Structural reforms since financial crisis are slowly but surely starting to bear fruit, with the lowest unemployment since 2009 and production ratcheted up
It was a story few predicted: the eurozone is growing faster than the United States. When Jean-Claude Juncker gave his annual state of the union speech on Wednesday last week, Europe’s booming economy was near the top of his list. Ten years since the crisis struck, “Europe’s economy is finally bouncing back,” the European commission president told MEPs. Detailing the economic resurgence, but also referring to the EU’s newfound unity after Britain’s vote to leave, Juncker declared: “the wind is back in Europe’s sails”.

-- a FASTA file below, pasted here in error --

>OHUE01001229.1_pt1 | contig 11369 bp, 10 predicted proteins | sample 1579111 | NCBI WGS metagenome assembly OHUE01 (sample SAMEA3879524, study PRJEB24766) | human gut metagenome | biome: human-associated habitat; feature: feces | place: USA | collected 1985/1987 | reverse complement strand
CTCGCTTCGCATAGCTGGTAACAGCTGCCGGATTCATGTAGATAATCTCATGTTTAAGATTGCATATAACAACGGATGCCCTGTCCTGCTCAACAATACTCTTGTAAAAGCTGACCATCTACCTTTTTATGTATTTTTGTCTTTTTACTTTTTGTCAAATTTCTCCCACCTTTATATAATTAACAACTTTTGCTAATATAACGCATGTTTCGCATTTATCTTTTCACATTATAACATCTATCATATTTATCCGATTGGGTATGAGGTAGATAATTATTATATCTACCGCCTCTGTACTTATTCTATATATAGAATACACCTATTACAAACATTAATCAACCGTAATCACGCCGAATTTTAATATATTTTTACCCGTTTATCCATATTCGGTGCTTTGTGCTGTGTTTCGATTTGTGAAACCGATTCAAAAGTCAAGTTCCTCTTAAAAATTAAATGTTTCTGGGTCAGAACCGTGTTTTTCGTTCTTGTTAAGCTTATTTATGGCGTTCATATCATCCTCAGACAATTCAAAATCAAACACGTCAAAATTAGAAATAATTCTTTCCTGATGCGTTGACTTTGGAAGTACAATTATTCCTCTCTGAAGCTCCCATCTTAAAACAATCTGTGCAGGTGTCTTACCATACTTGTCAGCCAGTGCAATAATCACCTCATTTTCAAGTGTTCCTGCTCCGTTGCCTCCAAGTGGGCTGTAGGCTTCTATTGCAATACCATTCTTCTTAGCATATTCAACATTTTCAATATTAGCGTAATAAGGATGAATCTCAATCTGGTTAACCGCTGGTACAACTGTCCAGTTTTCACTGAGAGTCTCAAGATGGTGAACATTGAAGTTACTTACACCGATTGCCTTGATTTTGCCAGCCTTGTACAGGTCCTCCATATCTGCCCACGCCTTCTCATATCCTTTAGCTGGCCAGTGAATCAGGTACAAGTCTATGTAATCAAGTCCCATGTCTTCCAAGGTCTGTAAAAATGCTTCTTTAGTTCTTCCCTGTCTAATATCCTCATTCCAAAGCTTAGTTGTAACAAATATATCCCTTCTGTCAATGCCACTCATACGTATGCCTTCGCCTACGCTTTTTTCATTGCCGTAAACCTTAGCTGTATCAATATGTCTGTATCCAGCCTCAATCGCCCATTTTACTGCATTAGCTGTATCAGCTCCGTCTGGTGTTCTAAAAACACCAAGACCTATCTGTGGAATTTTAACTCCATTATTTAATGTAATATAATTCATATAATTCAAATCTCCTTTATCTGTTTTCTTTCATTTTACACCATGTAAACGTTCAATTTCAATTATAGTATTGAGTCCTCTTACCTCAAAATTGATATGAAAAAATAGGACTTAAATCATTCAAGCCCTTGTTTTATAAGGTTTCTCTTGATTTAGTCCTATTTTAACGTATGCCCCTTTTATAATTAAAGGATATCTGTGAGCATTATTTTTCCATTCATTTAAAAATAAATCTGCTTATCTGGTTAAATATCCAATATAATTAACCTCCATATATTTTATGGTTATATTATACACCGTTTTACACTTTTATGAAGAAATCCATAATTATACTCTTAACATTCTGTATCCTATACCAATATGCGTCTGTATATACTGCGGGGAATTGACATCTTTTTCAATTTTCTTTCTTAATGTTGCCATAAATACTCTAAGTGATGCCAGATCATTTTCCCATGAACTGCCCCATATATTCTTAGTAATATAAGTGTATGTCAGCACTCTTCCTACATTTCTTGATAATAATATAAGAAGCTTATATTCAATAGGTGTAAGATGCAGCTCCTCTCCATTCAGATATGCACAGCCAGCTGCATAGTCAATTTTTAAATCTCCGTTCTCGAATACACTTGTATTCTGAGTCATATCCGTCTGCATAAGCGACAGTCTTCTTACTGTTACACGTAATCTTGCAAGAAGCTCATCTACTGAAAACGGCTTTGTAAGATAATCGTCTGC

In fact, growth in the 19-country eurozone has quietly outshone the US for the last two years. The latest annualised growth numbers show the single currency bloc growing at 2.3%, compared with 2.2% for the world’s largest economy. Eurozone unemployment has fallen to the lowest level since 2009, while factories are humming again, with production up 3.2% on last year.